Metal poisoning – What are the symptoms?

Posted March 21st 2017

Although we come in to contact with various metals all the time in our day-to-day lives, many metals can be toxic to humans and metal poisoning is something that everyone should know how to identify and avoid.

Heavy metal poisoning, is when heavy metals accumulate in the soft tissues of the body. Heavy metals include aluminium, arsenic, barium, lithium, mercury, nickel, silver, tin and many more. The symptoms can vary depending on which metal is present. Below we have outlined some of the most common types of metals associated with heavy metal poisoning, and the symptoms you should look out for.


Symptoms of arsenic poisoning can include abdominal pains, nausea and vomiting and diarrhea, sometimes containing blood. For more severe cases, that develop through long time exposure you should watch out for darkening of the skin, thickening skin and numbness as well as the above. The most common cause of arsenic poisoning is contaminated drinking water, which can be caused by mining, agriculture and toxic waste sites. Unsurprisingly, the areas that are most affected by this are those with a lack of safe drinking water such as Bangladesh and West Bengal. Other countries that have high levels of naturally occurring arsenic in their groundwater include Argentina, Mexico, Chile, Taiwan and Vietnam.


Lead poisoning is a very real danger for those who work in lead production, and proper precautions should be taken at all times. Symptoms can include abdominal pain, headaches, memory problems and constipation, whilst severe cases can lead to coma and even death. In 2013, lead was attributed to 853,000 deaths and is believed to account for 0.6% of disease in the world.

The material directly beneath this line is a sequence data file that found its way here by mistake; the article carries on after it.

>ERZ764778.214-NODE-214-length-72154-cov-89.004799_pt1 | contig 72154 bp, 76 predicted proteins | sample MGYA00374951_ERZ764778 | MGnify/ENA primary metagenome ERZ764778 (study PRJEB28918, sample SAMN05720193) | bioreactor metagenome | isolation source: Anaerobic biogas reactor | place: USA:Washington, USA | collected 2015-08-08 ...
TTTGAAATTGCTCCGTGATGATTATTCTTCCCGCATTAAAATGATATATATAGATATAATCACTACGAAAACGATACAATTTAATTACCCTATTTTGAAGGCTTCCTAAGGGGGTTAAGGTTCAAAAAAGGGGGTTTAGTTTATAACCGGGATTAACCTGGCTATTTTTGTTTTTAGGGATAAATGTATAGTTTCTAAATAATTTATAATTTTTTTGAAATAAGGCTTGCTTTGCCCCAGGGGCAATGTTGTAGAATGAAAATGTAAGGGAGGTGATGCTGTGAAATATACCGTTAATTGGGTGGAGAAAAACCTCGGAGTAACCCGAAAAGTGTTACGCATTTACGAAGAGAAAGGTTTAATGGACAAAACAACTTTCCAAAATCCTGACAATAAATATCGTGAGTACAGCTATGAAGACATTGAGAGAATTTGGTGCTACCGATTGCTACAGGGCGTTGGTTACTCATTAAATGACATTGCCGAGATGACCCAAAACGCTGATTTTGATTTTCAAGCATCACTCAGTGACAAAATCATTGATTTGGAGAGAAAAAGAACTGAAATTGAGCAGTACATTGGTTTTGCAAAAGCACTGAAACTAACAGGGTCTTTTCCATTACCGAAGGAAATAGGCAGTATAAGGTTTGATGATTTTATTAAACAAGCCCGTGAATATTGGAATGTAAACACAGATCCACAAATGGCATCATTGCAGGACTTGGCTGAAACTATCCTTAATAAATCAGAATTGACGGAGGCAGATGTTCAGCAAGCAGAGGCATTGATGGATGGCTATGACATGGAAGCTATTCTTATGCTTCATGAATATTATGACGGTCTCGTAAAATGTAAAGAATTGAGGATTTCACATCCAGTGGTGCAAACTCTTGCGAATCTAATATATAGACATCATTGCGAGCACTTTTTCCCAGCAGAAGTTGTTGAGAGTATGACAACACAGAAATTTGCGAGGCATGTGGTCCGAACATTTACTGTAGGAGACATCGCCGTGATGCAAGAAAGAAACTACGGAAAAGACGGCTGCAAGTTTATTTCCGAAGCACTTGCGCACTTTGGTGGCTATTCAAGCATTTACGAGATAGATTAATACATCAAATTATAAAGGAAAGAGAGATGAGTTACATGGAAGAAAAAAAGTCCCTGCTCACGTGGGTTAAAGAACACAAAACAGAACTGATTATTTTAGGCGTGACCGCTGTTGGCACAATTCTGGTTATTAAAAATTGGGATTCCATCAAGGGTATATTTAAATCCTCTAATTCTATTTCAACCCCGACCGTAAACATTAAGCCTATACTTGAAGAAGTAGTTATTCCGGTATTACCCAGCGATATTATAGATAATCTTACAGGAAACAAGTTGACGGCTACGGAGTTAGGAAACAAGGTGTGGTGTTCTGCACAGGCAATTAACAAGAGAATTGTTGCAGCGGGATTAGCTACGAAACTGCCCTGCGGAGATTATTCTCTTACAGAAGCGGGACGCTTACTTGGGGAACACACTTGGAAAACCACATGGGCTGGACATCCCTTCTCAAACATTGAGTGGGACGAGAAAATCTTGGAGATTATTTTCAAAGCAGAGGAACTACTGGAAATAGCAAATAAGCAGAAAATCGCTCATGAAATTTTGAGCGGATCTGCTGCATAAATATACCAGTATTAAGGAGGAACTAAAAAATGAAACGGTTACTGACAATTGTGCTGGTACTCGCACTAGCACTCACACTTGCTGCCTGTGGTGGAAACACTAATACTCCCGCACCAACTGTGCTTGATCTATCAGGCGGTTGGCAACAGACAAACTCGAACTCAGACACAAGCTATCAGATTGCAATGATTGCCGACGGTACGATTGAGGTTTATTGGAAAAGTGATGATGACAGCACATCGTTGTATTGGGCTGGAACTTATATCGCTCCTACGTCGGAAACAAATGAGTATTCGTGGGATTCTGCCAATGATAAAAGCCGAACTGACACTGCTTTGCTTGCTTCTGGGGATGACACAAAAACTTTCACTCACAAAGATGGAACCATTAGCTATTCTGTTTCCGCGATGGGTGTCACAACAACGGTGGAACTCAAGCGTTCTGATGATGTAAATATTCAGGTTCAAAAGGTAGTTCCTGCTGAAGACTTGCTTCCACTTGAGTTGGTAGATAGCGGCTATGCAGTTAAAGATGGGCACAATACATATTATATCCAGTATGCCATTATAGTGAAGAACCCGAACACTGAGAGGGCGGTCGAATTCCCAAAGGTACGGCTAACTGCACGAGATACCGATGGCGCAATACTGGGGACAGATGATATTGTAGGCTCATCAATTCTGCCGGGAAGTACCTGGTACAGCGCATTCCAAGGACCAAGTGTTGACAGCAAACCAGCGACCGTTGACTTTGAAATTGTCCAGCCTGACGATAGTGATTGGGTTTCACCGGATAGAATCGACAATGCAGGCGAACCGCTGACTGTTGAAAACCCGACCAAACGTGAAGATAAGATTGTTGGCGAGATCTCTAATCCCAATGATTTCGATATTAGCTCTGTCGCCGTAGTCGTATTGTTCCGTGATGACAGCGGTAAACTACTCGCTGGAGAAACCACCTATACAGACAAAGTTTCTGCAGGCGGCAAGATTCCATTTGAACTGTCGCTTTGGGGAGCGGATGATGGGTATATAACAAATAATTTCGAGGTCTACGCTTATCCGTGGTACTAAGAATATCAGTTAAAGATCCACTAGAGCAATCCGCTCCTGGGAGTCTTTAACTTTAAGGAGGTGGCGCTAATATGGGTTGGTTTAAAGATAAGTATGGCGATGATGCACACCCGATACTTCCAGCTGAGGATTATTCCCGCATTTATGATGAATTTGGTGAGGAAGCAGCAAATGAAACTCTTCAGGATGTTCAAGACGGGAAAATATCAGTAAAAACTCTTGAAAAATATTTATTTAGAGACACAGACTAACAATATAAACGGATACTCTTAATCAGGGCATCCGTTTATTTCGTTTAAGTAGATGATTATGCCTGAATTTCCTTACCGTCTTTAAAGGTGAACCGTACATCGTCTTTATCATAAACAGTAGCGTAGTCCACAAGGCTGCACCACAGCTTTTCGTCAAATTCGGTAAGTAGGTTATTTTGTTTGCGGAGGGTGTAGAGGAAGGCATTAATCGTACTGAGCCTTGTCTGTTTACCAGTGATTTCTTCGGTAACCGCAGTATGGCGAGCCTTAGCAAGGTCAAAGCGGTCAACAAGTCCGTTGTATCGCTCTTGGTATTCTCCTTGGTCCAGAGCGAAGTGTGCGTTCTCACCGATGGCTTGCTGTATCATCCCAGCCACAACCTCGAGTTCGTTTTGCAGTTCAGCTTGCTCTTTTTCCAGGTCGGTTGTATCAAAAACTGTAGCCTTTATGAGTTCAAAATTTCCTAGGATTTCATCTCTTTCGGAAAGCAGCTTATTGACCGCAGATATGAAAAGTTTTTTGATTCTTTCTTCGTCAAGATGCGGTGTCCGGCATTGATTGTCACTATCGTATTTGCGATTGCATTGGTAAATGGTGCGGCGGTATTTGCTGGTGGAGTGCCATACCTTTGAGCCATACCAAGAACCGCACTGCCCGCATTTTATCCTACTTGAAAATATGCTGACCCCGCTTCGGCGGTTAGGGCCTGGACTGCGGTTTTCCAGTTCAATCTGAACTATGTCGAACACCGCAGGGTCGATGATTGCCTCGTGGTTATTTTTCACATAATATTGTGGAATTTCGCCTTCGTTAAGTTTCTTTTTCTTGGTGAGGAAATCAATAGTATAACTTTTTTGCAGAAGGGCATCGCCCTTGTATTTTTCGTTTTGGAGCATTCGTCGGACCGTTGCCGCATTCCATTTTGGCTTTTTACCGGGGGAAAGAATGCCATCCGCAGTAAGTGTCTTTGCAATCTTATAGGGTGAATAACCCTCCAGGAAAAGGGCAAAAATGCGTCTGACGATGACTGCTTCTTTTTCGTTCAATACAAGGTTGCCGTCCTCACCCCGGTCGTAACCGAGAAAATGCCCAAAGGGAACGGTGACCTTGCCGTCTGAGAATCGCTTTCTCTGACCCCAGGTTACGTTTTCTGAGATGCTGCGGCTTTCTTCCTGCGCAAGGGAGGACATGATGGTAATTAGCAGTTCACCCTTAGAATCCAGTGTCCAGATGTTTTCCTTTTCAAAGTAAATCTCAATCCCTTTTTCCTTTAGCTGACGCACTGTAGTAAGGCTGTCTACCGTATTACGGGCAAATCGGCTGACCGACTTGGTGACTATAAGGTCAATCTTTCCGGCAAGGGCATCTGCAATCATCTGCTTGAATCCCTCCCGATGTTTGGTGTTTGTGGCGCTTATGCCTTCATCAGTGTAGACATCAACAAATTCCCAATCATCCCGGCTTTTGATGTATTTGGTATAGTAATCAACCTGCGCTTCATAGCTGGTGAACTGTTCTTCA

The effects can vary depending on age and how often one is exposed to lead, and it occurs more commonly in underdeveloped countries. Since concerns were raised about the possible damage caused by exposure to lead in the latter half of the twentieth century, levels of lead found in blood have been declining but low-level lead exposure still occurs.


Mercury is commonly used by dentists and dental hygienists, but it can affect our lungs, brain and skin and should always be handled with care. Concerns have been raised in the past about the level of mercury contained in amalgam fillings but amalgam is still used, although there are other tooth coloured materials that are slowly becoming more popular

Mercury poisoning, can affect memory, cause trouble hearing and result in skin problems and rashes. Symptoms, as with other metals, depend on the level of exposure so you should always be cautious of this.

Metal poisoning – What are the symptoms?

The most expensive coins in the world

Posted March 15th 2017

When we think about currency, it is sometimes to surprising to realise that different coins may be made of the same, or similar, materials, and yet possess completely different values. Generally, the older and rarer a coin is, the more value it will carry, although some coins might also be considered valuable for other reasons as we explain below.

The flowing hair dollar

The flowing hair dollar is the first dollar that was ever issued by the United States government. Dating back to 1794, the coin was based on the design of the Spanish dollar and is made of an alloy that consists of mainly silver with a small amount of copper. As this coin was only in production for two years, it is understandably rare and has long been considered one of the most valuable additions to a coin collection. In 2013, one specimen was sold for $10,016,875 – the highest recorded price paid for a coin.

The double eagle